Yet the politics of the show still seem peculiar. I’ve always thought that the show is an argument for raising teachers’ salaries, rather than affordable health care. Walt’s problems come from the fact that isn’t making enough money, even though he’s a Ph.D certified genius. This stems into the Libertarian, survival of the fittest situation that we described before, and that stays true until the end. Walt has to take care of things himself, without any help from anyone. The government is out to get him, and even worse, they cornered his innocent wife into a new and terrible life.
This is all really nothing new to Breaking Bad. Gilligan’s statements that I brought up before were made after everything was said and done, so I think he’ll still remain by them (or at least remain coy). M. Liam, do you think that the final season takes us to any interesting or new places in the context of gender, politics, narrative, or really anything else? Do those places change anything about the show now that it’s over?
MLM: J.T, if “Cousins, Critically” empowers you to deliver the term “masturbatory” in a semi-respectable setting, then as far as I’m concerned, this whole experiment has been a triumph. Page views be damned.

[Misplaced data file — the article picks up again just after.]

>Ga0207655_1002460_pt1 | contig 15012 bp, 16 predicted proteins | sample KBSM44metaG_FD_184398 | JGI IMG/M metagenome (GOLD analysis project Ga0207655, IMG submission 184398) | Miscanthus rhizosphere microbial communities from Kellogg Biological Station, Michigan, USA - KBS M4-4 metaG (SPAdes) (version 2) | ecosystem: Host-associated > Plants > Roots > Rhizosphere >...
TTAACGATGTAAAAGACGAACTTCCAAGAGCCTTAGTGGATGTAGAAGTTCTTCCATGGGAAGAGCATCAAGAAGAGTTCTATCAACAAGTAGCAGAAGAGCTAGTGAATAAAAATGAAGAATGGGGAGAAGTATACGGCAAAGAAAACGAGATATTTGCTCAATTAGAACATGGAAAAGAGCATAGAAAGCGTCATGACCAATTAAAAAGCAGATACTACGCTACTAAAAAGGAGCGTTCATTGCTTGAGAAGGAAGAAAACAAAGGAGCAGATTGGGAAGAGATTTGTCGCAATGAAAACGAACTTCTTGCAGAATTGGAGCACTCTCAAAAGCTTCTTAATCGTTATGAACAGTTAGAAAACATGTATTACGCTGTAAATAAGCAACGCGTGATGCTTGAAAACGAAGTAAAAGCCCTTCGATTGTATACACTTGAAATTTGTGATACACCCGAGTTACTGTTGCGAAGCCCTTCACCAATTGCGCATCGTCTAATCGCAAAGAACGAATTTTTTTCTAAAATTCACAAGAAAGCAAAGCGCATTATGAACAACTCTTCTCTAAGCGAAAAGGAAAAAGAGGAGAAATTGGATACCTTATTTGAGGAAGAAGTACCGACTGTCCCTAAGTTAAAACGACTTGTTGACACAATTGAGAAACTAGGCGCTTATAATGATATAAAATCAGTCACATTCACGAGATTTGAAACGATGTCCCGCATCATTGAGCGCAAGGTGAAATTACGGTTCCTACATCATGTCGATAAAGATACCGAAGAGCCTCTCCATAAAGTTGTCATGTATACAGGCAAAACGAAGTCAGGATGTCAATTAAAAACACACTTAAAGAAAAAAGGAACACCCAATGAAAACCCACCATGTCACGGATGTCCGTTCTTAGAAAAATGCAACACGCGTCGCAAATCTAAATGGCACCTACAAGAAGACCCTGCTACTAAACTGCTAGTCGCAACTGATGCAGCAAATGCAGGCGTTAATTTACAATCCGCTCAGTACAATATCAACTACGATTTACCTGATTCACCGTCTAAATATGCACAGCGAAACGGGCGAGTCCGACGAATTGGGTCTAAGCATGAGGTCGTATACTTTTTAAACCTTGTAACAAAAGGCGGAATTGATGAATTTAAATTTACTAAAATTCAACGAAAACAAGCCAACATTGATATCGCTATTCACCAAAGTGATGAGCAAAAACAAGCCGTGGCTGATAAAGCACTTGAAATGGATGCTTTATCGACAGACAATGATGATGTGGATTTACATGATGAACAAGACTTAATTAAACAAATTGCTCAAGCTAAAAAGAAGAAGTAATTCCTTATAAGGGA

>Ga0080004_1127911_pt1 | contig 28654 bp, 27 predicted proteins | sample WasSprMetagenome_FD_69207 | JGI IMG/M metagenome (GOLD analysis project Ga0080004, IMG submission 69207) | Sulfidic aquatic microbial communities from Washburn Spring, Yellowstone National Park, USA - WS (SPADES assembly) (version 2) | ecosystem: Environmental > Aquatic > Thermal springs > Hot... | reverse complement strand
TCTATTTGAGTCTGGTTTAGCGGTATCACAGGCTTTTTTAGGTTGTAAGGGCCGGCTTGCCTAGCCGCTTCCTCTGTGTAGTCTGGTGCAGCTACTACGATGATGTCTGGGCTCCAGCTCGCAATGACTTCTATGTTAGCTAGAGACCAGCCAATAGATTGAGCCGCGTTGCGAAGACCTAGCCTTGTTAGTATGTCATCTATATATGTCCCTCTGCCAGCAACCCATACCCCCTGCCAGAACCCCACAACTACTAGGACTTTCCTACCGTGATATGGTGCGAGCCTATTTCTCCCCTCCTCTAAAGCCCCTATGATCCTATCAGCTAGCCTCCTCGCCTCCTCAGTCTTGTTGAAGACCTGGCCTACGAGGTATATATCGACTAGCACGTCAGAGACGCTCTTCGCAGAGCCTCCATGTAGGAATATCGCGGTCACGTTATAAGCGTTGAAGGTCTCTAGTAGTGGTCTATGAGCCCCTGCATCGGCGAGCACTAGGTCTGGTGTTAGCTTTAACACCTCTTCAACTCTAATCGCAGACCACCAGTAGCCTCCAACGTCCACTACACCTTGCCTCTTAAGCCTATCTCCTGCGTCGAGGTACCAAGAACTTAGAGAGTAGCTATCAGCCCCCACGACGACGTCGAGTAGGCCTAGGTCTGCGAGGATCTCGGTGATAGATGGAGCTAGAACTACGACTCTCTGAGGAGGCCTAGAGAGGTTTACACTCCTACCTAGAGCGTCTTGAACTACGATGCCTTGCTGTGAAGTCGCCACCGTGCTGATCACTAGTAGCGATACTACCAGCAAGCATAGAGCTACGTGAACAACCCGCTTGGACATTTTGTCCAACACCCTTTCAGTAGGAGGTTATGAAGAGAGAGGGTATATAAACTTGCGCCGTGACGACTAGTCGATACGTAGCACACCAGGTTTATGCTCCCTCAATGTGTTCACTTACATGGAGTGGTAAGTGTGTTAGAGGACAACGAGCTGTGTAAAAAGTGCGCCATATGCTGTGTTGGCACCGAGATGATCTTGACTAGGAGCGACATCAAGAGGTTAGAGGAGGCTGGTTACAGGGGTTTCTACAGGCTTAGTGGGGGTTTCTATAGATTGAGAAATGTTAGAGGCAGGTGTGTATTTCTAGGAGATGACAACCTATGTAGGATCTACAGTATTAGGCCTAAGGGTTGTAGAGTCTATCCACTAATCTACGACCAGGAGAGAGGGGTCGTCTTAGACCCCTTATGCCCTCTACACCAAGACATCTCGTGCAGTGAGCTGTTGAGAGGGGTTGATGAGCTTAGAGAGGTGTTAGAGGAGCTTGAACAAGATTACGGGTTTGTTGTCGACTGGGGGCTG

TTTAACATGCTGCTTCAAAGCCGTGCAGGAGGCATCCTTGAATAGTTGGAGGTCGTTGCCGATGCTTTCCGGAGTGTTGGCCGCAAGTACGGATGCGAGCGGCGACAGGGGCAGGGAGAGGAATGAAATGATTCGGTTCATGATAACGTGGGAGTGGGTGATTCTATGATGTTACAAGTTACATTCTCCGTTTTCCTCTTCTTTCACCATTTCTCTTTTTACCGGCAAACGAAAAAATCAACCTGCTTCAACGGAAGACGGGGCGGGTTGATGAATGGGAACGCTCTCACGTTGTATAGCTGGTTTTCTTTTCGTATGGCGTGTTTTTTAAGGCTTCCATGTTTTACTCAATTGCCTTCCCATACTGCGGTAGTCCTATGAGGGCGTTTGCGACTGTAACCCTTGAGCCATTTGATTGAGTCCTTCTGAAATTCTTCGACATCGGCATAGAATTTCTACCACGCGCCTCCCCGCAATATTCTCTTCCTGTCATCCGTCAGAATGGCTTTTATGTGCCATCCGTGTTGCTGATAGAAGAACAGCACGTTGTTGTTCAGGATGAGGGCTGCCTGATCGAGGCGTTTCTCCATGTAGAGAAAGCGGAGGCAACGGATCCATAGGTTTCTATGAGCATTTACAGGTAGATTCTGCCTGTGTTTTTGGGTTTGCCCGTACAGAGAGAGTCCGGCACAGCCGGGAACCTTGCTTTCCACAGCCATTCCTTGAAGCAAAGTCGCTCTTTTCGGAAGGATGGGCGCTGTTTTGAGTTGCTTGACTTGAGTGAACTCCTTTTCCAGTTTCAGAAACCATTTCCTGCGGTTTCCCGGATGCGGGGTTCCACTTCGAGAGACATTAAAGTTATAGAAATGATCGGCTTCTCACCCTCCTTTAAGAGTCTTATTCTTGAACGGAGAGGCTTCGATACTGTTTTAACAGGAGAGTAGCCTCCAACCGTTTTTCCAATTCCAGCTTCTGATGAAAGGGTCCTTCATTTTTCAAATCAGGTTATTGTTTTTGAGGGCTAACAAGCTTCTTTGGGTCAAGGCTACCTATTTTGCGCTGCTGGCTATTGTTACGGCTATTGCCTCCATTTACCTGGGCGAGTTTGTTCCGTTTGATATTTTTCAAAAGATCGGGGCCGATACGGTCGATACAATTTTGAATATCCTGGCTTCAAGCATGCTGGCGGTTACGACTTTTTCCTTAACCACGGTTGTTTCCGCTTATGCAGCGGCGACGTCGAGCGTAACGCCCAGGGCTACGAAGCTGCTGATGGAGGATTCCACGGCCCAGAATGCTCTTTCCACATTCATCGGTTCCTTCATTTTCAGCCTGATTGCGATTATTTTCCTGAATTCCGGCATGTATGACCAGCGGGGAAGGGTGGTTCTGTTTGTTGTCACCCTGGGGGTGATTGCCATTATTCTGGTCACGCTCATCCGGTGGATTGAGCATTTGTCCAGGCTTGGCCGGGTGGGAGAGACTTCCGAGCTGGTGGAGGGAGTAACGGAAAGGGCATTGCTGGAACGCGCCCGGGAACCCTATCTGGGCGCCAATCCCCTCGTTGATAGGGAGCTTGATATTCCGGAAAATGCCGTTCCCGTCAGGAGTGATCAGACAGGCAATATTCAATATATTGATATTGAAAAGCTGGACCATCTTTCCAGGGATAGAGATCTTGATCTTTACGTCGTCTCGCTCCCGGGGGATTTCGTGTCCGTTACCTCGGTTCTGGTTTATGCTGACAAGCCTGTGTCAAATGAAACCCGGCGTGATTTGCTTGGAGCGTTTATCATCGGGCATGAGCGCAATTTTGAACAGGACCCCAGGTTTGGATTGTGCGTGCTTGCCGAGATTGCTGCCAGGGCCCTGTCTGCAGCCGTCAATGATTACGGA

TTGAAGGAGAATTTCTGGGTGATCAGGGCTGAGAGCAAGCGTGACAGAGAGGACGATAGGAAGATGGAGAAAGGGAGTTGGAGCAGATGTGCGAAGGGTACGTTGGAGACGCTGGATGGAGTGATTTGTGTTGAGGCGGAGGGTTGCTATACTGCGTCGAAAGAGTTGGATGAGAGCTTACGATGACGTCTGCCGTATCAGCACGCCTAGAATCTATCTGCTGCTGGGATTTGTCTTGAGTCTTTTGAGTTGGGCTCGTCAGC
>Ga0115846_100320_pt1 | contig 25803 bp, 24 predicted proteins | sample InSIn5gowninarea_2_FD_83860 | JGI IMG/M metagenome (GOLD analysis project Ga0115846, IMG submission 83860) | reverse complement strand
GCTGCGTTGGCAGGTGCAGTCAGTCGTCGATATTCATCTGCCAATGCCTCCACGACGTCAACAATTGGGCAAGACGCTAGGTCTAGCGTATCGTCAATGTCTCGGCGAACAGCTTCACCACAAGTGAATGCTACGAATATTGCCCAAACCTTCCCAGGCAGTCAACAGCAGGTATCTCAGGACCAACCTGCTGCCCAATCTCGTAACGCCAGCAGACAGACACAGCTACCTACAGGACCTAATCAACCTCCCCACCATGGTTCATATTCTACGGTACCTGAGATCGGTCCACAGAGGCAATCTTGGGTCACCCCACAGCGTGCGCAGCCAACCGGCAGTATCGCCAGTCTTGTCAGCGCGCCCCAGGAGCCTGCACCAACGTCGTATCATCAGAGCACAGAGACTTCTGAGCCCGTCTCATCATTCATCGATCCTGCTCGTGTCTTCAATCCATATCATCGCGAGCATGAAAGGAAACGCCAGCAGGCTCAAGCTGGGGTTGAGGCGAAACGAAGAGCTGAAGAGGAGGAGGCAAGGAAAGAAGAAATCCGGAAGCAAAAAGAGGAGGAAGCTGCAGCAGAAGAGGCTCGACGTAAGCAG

At the risk of … spouting? … a masturbatory rant myself, I will say the search for allegory in Breaking Bad, particularly as a meditation on America’s spirit of rugged individualism and its social costs, has been a rewarding way to approach the show. The final season is littered with references to libertarian ideology. “Who washes a rental car?” is classic ownership-society rhetoric, and when Jesse pulled Reagan’s biography, Dutch, off Hank’s shelf — well, I’m not sure there’s any mistaking the symbolism there.
Whether the show espouses or critiques the Gipper’s worldview is a tougher nut to crack, and it goes to your question of whether the final season takes us to any new places, J.T. At the start of the series, I was convinced Breaking Bad was subversively anti-capitalist, with a little Occupy populism mixed in. (Remember the scene where Walt torches the rich guy’s car?) It’s a credit to the thoughtfulness of the writers and complexity of the show that, while watching the final season cast Walt in a more sympathetic light, I began to suspect I may have been wrong about everything.
When Walt asks Ed what he will do with Walt’s millions upon inevitably finding him dead in New Hampshire (State motto: “Live Free or Die”), Ed’s answer, in short, is that Walt should know better at this point than to trust anyone but himself. Except the Nazis and Mexican drug lords, everyone in Breaking Bad‘s world is good — until being bad suits his or her interest more. Even when characters do good — charitable donations by Gray Matter and Gus Fring are obvious examples here — it out of self-interest, self-preservation or other nefarious motives. In a world like this, maybe we are better off on our own. And certainly it’s better to recognize the truth than to end up like Jesse.